President Barack Obama, in aninterview with The New Yorker published on Monday, said he disagrees with Supreme Court Justice Ruth Bader Ginsburg's conclusion about why she needs to stay on the high court.
Ginsburg, 81, told Elle last month, "If I resign any time this year, [Obama] could not successfully appoint anyone I would like to see in the court."
In an article for The New Yorker's Oct. 27 issue, Jeffrey Toobin asked Obama about Ginsburg's statement.
"Well, we've got a pretty good track record," Obama said. "We've got a couple of Supreme Court Justices confirmed who I think are doing outstanding work. My sense is that the Senate necessarily has to treat the Supreme Court nomination process differently than the circuit- or district-court nomination process -- higher profile, people are paying attention."
Some of the "shenanigans" that occur during the confirmation process for lower-court judges are absent with Supreme Court nominations because of the increased media coverage of the process, he said.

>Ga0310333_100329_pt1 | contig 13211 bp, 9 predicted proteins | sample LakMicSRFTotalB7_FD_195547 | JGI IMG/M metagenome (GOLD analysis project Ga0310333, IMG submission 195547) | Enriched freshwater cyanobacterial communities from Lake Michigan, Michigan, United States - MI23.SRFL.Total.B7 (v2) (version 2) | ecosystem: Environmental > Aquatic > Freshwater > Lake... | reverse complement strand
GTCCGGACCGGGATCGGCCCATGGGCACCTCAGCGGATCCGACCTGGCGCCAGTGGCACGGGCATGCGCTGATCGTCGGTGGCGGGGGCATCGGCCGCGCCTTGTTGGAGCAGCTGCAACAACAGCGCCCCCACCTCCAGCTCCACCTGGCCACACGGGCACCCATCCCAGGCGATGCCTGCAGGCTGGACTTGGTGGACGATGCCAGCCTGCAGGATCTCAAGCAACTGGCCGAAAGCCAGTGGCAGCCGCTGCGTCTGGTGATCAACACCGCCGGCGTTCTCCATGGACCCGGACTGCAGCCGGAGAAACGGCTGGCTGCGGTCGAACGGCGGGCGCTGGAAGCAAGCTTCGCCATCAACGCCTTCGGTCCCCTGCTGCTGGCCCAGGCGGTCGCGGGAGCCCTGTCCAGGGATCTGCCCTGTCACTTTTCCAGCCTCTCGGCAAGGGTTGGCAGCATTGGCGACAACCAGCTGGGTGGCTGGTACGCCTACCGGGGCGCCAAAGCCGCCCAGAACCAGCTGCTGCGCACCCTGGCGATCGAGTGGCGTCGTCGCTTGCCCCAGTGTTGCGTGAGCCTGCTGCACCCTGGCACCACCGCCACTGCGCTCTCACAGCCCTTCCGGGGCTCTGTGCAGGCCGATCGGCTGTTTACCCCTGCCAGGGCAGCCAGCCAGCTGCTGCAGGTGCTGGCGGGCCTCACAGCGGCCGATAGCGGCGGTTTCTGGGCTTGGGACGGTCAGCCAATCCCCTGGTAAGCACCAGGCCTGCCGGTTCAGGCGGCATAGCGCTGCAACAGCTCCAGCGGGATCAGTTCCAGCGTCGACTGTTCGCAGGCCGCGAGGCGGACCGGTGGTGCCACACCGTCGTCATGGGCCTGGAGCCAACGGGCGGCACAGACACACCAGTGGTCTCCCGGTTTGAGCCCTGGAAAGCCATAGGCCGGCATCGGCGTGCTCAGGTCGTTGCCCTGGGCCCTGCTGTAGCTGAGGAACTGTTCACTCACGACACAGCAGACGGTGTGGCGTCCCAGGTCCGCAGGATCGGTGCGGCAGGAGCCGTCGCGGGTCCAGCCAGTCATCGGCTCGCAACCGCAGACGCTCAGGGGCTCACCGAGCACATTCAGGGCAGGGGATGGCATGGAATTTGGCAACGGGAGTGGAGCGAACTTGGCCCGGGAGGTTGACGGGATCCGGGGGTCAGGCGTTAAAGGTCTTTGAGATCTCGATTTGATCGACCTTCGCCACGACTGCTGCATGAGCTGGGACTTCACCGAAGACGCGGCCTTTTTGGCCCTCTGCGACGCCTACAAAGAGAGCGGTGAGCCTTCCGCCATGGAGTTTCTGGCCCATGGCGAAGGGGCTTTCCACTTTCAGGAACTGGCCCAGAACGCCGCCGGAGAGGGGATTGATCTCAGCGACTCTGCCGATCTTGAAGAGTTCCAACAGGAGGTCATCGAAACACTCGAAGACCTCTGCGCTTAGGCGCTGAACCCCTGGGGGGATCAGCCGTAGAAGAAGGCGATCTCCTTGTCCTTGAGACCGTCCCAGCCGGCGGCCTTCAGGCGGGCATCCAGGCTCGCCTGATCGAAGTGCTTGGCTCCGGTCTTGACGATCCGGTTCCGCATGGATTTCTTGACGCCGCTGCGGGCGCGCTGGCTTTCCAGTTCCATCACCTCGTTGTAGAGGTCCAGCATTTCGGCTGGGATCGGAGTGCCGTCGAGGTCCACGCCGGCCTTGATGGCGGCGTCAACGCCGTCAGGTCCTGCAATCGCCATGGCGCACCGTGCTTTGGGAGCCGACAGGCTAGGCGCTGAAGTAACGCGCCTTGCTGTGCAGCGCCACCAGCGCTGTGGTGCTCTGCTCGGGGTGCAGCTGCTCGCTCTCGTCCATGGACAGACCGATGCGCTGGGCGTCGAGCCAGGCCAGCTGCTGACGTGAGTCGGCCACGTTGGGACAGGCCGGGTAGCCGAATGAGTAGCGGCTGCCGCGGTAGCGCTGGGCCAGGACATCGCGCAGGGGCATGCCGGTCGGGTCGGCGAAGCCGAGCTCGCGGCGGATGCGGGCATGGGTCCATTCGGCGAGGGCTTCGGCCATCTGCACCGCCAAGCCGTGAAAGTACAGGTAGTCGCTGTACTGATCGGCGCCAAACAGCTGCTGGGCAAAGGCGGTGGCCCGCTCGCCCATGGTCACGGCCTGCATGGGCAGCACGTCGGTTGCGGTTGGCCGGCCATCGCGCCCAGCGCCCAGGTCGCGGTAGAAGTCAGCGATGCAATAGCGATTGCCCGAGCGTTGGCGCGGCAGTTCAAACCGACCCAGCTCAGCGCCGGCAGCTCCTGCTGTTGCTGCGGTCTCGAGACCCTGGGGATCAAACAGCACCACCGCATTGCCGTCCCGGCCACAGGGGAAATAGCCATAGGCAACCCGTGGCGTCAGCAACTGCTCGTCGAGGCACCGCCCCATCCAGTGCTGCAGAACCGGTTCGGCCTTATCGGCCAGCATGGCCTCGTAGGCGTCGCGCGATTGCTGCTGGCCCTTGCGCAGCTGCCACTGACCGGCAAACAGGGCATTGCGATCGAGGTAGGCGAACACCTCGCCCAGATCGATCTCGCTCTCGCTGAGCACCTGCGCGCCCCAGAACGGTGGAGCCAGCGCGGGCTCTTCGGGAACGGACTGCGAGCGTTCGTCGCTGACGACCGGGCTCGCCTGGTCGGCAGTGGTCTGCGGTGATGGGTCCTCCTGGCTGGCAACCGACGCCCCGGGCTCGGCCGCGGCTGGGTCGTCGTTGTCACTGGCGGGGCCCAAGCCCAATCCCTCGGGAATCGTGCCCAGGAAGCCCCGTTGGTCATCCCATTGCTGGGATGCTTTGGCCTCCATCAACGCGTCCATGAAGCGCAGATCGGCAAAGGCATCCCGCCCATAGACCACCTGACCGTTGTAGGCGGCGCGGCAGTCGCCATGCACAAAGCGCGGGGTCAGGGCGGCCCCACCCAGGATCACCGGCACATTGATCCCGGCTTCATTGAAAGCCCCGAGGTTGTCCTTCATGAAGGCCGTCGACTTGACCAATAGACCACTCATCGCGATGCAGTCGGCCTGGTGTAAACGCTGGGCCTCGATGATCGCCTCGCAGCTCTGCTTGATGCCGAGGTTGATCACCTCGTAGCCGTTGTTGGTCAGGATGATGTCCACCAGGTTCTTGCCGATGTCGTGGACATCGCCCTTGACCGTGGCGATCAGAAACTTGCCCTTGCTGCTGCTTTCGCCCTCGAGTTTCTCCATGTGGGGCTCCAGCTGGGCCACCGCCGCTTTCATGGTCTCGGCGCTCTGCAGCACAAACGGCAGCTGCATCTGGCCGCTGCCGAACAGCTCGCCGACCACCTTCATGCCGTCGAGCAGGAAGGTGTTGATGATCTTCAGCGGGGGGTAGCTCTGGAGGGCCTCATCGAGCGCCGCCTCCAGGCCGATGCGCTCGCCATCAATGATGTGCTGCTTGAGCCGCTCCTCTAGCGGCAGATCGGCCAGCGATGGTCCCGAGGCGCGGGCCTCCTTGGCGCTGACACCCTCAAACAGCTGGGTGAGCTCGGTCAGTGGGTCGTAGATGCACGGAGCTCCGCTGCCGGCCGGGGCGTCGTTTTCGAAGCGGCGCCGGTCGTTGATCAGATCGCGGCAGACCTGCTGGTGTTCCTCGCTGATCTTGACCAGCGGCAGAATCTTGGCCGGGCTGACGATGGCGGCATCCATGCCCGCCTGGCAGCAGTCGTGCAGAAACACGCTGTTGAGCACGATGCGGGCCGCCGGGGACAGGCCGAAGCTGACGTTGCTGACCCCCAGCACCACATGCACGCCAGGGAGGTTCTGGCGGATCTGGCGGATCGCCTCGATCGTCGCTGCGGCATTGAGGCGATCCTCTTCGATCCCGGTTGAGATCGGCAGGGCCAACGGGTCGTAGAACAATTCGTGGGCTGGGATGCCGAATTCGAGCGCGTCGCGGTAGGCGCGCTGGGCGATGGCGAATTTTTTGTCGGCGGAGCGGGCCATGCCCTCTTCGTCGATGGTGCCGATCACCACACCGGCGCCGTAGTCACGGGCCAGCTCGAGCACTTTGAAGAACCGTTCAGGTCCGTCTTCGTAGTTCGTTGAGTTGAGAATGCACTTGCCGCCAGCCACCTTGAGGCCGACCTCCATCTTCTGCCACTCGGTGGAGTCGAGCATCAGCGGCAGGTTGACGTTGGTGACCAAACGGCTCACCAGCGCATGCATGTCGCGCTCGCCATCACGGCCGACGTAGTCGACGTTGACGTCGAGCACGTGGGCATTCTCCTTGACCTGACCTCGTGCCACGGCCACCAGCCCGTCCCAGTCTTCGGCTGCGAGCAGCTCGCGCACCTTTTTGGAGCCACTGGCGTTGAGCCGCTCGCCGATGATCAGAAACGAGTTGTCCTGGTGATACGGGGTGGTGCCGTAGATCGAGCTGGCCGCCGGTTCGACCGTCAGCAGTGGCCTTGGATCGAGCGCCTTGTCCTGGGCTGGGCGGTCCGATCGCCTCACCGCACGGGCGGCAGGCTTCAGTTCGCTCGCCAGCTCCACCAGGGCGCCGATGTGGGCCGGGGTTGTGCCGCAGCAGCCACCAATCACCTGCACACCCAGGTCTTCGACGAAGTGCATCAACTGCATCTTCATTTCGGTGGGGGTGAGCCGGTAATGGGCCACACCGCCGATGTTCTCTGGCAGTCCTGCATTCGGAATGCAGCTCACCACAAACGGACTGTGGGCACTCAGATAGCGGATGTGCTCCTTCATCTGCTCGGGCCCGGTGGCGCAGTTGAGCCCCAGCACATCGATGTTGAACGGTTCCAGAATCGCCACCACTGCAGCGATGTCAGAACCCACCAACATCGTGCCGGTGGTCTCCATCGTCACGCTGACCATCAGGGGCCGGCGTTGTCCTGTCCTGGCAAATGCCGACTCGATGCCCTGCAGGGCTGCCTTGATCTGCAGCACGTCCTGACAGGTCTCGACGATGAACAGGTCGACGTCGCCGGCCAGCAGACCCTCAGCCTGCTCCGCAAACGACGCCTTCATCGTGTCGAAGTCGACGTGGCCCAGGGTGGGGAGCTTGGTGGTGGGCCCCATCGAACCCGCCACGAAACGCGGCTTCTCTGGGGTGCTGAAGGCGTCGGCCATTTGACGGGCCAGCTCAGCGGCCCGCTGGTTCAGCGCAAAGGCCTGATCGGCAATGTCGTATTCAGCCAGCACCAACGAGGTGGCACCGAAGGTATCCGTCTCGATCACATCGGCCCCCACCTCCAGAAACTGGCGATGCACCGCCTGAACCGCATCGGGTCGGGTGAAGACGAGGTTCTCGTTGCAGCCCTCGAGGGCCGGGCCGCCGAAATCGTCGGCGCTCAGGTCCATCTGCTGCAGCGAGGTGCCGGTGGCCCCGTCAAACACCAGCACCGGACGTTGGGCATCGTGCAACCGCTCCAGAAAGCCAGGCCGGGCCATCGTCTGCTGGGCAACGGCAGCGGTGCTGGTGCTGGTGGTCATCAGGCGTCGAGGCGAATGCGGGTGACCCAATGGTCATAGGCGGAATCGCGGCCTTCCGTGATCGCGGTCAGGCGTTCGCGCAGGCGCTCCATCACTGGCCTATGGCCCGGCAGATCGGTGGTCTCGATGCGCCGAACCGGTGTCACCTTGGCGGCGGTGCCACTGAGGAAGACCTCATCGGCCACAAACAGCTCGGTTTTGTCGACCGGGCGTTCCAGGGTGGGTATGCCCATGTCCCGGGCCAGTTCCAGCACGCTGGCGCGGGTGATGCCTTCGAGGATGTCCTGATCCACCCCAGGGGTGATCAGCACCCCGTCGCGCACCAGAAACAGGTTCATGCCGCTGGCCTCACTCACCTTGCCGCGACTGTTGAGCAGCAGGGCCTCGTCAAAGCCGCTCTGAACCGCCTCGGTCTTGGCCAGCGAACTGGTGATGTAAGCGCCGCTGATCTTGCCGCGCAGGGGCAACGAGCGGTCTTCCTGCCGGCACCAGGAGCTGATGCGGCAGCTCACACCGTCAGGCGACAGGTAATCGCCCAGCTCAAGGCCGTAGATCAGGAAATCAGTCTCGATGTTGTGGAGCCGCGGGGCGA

"Having said that, Justice Ginsburg is doing a wonderful job. She is one of my favorite people," he added. "Life tenure means she gets to decide, not anybody else, when she chooses to go."
Debates about whether Ginsburg should retire during Obama's presidency, so he can appoint her successor, have been underway among liberal groups for a while. In a recent HuffPost/YouGov poll, only 29 percent of respondents said the associate justice should retire while Obama is in office. Forty-nine percent said she should "retire whenever she wants."
Read the full New Yorker story here.